Remodelers Advantage Peer Profile: Steve Barkhouse

Steve Barkhouse

Owner Amsted Design-Build

Year founded: 1989

Number of team members: 35

Years at company: 24

Years in remodeling: 24

Industry involvement: National, Provincial and Local HBA (past president); Board member of the Ontario College of Trades; Business Administration Degree- Human Resources and Industrial Relations; Leed-AP

Community involvement: Coach and trainer-Hockey; curriculum advisory for college; numerous charities including College, Hospitals, Boys and Girls Club, Hospice, Habitat, sports teams - Lots of yes’s, very few No’s

When and why did you join Remodelers Advantage?  I joined in 2005 to develop the Design/Build model at our company and to improve margins. Not to be hokey but to give credit where it is due: we attribute our success today to RAR. From micro items like forms, process, and procedures; through marketing, production, sales, admin, management, ownership training/advice; to macro company and personal goals and philosophy – this is the fortune 500 board of directors of remodeling. Not to mention all the perks and benefits of being a member. RAR has made me a better person.

What has been the most important lesson learned from your peers at Remodelers Advantage? That two heads are better than one; and that 12 heads (my RAR group) are better than two; and that 300 heads (the RAR membership) are better than 12; and that 300 of this industries smartest, caring, focused ‘heads’ want me to achieve my goals and will see that I do.

Where/what are the greatest opportunities in the remodeling market? Differentiation- consumers are more cautious with their spending, doing more research, checking references, getting referrals, identifying their specific needs and searching for the best company to meet those needs. Differentiating our company from the companies in my market that can’t provide the service, skills and quality that is the Amsted Advantage provides me a great opportunity to increase my market share. Many of our past competition have disappeared throughout the recession, and many of those that remain have downsized or changed their service. By using modern marketing activities like the internet, belly-to-belly networking, referral programs etc., we have a great opportunity to set ourselves apart from the majority of our competition and appeal to a large market of savvy purchasers.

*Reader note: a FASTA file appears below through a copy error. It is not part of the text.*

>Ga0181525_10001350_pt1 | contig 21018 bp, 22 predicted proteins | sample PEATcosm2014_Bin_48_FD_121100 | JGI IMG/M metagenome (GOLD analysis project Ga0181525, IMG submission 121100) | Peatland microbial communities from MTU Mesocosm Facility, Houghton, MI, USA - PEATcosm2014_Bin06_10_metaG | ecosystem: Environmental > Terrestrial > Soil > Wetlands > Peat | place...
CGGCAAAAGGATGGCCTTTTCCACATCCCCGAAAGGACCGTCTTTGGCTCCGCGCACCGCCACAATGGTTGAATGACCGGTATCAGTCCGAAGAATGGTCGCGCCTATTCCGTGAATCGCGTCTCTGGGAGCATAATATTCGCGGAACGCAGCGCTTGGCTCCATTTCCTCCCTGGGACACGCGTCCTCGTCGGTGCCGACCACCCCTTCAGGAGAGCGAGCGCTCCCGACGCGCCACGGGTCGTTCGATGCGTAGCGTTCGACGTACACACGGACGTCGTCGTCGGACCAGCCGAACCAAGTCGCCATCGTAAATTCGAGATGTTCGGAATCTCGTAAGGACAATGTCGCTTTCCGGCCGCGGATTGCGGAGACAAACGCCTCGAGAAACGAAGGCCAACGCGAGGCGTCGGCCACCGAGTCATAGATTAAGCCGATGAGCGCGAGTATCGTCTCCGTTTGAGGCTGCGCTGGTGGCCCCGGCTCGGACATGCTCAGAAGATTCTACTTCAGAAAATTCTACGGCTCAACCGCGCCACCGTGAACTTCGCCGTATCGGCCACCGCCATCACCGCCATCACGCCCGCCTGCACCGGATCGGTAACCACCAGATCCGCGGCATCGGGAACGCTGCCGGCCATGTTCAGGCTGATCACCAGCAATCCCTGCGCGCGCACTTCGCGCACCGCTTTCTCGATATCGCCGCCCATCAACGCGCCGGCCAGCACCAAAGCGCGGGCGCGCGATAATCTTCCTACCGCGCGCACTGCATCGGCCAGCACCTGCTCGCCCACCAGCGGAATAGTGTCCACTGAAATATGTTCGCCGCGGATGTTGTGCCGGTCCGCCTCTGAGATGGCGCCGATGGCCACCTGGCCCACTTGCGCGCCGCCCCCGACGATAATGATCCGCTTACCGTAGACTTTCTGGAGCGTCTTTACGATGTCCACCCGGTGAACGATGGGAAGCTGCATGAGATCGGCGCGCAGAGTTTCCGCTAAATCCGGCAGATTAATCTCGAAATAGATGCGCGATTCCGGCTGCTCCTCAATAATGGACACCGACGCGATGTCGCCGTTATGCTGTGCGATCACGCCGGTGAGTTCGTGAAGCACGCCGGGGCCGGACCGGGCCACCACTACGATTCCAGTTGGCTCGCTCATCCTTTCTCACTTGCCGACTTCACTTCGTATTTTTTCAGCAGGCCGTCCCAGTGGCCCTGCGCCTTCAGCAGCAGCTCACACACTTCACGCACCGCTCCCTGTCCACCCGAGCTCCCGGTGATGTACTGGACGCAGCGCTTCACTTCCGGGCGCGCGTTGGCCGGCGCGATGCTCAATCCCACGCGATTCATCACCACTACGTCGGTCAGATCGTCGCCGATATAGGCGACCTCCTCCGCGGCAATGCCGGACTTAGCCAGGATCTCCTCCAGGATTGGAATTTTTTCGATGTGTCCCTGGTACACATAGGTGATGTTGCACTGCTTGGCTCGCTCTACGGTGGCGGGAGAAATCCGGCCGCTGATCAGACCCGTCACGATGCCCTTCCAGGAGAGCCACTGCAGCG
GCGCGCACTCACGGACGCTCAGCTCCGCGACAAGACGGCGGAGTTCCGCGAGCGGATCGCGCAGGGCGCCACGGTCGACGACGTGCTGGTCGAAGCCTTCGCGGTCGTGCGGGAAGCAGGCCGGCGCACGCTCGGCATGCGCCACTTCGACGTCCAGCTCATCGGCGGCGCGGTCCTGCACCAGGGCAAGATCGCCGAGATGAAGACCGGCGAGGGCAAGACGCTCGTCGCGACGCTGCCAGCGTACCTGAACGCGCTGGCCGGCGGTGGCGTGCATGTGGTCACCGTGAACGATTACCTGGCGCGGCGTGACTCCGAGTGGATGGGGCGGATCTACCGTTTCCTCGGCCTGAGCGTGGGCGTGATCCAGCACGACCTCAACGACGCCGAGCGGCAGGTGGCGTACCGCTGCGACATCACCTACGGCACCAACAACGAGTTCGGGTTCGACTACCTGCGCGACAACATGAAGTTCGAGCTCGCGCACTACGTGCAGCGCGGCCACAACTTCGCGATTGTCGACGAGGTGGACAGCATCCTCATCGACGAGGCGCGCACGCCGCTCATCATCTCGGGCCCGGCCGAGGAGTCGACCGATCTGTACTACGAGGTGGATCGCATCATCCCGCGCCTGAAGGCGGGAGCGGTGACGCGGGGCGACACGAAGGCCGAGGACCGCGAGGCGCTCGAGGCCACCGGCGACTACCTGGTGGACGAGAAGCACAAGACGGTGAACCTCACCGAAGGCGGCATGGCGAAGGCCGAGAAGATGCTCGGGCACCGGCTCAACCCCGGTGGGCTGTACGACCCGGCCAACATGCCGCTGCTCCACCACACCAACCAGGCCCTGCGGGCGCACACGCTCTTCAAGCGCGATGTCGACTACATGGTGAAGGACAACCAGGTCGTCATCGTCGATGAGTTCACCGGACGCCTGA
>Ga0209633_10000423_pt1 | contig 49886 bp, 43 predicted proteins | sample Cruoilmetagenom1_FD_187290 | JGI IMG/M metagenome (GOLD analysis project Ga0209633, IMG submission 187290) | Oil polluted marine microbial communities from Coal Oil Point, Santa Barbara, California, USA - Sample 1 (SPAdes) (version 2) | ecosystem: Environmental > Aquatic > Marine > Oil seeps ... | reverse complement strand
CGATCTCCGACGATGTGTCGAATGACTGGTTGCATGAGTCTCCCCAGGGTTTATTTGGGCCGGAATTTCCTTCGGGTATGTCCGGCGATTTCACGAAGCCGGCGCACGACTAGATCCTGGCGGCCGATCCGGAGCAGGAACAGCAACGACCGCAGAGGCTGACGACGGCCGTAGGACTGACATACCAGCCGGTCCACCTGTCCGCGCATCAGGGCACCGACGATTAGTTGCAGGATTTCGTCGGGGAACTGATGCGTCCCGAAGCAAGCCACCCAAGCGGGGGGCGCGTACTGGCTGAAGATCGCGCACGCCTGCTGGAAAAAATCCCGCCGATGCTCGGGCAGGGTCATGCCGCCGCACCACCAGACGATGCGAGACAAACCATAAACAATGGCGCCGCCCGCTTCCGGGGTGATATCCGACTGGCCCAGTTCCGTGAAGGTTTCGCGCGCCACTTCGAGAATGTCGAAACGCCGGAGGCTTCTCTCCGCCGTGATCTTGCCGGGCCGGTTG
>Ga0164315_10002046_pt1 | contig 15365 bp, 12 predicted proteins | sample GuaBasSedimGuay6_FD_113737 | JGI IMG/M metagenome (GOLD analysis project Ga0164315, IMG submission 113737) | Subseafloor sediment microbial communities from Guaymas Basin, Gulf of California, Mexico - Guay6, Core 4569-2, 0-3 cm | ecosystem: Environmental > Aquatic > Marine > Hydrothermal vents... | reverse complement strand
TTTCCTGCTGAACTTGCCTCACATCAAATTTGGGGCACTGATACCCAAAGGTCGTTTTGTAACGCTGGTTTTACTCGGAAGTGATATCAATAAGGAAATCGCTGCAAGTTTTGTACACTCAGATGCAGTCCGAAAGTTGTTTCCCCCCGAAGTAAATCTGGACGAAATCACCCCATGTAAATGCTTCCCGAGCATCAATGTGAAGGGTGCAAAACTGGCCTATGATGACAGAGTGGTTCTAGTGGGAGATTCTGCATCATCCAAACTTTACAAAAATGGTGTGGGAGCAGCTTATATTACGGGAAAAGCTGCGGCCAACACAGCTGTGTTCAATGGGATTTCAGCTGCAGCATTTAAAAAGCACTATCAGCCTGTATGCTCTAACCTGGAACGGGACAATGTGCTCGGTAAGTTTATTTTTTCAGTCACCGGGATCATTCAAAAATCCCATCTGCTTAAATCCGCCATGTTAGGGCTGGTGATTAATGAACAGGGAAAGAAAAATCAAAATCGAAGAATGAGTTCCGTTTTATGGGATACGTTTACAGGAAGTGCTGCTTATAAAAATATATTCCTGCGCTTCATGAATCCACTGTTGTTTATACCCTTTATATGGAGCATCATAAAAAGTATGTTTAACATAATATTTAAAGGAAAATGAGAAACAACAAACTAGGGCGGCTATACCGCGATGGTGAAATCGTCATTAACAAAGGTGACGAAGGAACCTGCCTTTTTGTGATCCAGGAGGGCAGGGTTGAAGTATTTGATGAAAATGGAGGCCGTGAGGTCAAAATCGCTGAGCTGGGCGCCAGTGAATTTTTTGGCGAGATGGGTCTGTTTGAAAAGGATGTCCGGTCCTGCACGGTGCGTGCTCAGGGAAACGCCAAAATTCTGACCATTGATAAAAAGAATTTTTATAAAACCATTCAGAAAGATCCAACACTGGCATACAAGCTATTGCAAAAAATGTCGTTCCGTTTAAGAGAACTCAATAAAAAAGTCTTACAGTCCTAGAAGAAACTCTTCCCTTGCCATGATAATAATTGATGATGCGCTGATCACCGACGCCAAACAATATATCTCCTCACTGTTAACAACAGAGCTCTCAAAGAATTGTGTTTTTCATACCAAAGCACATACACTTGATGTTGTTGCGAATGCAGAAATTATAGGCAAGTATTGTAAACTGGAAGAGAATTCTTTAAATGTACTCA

If you could change one thing about the remodeling industry, what would it be?  The stigma that our industry is not professional. It was not many years ago that our industry was considered one of the most professional and prestigious industries, where people desired to be involved. Less than 100 years ago, craftsmen were held in the highest esteem. Today, parents direct their kids to other fields and people look at our industry as second class. I believe we need to do a better job as an industry educating against that stigma. Hell, if my kids could enjoy the life that remodeling affords me -working with my friends each day on exciting projects that fulfill our clients dreams and getting paid to do it – I couldn’t wish for anything more.